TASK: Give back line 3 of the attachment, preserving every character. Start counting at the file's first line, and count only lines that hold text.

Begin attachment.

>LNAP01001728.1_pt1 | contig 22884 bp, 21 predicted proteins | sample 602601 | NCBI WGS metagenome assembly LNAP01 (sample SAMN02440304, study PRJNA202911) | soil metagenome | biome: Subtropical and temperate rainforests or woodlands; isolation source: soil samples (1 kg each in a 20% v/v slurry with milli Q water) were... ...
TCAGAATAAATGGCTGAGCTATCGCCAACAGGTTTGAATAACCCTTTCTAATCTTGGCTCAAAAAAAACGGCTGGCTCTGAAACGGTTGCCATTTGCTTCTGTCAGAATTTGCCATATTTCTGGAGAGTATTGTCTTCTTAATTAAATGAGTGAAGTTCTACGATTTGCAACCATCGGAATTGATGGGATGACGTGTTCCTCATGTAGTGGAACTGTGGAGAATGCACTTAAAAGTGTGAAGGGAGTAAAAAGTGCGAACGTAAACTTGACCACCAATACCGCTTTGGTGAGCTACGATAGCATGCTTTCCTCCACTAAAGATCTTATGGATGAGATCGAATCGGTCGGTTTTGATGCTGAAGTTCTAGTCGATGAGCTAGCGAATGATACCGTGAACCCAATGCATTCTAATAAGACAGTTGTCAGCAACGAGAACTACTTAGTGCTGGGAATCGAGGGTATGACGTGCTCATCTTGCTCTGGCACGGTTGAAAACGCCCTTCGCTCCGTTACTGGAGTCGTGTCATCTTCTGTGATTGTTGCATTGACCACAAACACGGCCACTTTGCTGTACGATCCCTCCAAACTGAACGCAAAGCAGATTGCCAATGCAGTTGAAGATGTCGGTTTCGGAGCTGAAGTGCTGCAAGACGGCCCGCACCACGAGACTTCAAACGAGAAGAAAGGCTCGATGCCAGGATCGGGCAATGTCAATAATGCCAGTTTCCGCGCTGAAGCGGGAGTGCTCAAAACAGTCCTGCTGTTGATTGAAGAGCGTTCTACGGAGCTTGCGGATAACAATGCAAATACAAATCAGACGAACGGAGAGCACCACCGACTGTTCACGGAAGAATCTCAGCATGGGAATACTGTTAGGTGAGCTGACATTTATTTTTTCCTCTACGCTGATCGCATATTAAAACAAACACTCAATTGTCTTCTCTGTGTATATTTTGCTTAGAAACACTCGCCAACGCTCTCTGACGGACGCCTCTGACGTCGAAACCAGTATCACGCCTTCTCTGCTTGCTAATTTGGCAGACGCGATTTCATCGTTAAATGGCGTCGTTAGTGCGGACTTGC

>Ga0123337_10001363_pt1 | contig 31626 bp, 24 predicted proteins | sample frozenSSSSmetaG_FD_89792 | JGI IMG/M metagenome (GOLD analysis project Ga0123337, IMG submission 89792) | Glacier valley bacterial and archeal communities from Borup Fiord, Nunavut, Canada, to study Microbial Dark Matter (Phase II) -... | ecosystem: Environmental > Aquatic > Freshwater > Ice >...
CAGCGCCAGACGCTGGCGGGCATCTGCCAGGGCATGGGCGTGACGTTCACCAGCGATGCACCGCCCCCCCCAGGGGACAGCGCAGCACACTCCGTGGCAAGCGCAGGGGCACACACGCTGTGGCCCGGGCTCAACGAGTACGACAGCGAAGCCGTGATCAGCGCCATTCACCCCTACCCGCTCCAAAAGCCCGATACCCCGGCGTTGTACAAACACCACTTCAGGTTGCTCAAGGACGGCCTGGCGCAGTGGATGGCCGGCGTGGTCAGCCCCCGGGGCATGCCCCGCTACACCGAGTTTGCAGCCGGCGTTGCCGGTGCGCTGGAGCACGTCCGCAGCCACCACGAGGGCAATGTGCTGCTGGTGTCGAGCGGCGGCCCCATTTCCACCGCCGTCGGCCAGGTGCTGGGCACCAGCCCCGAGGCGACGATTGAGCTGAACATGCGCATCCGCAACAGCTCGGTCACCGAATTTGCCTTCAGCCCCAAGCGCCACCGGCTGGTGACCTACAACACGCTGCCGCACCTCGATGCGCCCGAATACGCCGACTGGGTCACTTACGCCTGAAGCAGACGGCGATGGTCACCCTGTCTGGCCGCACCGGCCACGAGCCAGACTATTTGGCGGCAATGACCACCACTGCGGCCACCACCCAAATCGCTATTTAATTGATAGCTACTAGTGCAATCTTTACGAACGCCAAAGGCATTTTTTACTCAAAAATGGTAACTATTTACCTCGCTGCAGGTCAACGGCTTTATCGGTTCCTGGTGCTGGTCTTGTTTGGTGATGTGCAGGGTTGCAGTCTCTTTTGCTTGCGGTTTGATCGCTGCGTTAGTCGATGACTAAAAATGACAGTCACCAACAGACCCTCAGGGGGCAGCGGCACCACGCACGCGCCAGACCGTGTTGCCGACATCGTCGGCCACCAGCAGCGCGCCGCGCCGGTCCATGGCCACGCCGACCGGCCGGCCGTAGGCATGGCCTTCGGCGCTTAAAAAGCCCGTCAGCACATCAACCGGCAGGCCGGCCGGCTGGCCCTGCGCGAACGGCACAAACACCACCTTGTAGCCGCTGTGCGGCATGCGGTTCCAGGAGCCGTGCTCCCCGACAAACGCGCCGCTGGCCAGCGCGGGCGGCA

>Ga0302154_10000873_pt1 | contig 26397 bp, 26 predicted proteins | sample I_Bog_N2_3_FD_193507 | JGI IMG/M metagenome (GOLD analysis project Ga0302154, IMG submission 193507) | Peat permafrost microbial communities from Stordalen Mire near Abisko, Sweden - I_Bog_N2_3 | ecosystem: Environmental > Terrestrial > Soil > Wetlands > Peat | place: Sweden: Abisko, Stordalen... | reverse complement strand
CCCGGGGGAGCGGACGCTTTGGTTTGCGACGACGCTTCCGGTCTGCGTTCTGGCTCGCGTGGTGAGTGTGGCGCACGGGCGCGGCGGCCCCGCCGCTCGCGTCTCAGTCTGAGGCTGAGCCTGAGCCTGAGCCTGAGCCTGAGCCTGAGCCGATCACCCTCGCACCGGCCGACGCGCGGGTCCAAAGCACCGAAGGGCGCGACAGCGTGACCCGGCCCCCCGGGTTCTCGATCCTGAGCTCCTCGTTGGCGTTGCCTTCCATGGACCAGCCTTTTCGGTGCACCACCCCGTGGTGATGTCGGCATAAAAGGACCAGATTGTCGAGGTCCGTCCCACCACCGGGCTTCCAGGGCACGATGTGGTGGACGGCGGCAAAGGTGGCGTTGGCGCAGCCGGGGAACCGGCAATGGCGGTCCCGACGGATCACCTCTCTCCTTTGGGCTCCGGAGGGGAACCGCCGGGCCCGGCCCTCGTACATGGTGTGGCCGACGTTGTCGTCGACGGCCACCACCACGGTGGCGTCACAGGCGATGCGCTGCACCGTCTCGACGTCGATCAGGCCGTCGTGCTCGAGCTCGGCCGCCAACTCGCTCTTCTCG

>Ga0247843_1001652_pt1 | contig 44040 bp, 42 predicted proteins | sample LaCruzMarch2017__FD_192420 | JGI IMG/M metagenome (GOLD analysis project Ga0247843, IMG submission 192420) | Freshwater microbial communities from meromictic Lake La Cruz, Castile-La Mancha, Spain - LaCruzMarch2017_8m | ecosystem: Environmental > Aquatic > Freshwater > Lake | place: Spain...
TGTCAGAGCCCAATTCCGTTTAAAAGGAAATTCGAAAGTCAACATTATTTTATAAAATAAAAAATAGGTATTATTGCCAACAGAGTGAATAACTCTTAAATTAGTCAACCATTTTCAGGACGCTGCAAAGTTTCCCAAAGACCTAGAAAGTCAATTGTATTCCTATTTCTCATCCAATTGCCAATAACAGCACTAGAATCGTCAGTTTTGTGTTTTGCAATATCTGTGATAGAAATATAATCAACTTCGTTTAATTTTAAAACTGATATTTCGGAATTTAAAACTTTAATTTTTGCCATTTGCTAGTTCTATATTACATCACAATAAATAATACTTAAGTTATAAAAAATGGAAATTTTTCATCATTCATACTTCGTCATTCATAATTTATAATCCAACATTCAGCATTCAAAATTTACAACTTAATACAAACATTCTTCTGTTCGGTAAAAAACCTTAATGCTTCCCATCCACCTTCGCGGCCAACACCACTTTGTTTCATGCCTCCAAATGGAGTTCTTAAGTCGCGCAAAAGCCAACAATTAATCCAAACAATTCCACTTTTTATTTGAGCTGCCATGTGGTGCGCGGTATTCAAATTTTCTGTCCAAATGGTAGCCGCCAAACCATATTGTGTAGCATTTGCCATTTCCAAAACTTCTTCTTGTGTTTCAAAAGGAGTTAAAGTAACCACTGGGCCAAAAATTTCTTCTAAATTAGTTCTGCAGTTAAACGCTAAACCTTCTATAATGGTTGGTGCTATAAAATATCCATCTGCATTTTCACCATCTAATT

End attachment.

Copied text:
>Ga0123337_10001363_pt1 | contig 31626 bp, 24 predicted proteins | sample frozenSSSSmetaG_FD_89792 | JGI IMG/M metagenome (GOLD analysis project Ga0123337, IMG submission 89792) | Glacier valley bacterial and archeal communities from Borup Fiord, Nunavut, Canada, to study Microbial Dark Matter (Phase II) -... | ecosystem: Environmental > Aquatic > Freshwater > Ice >...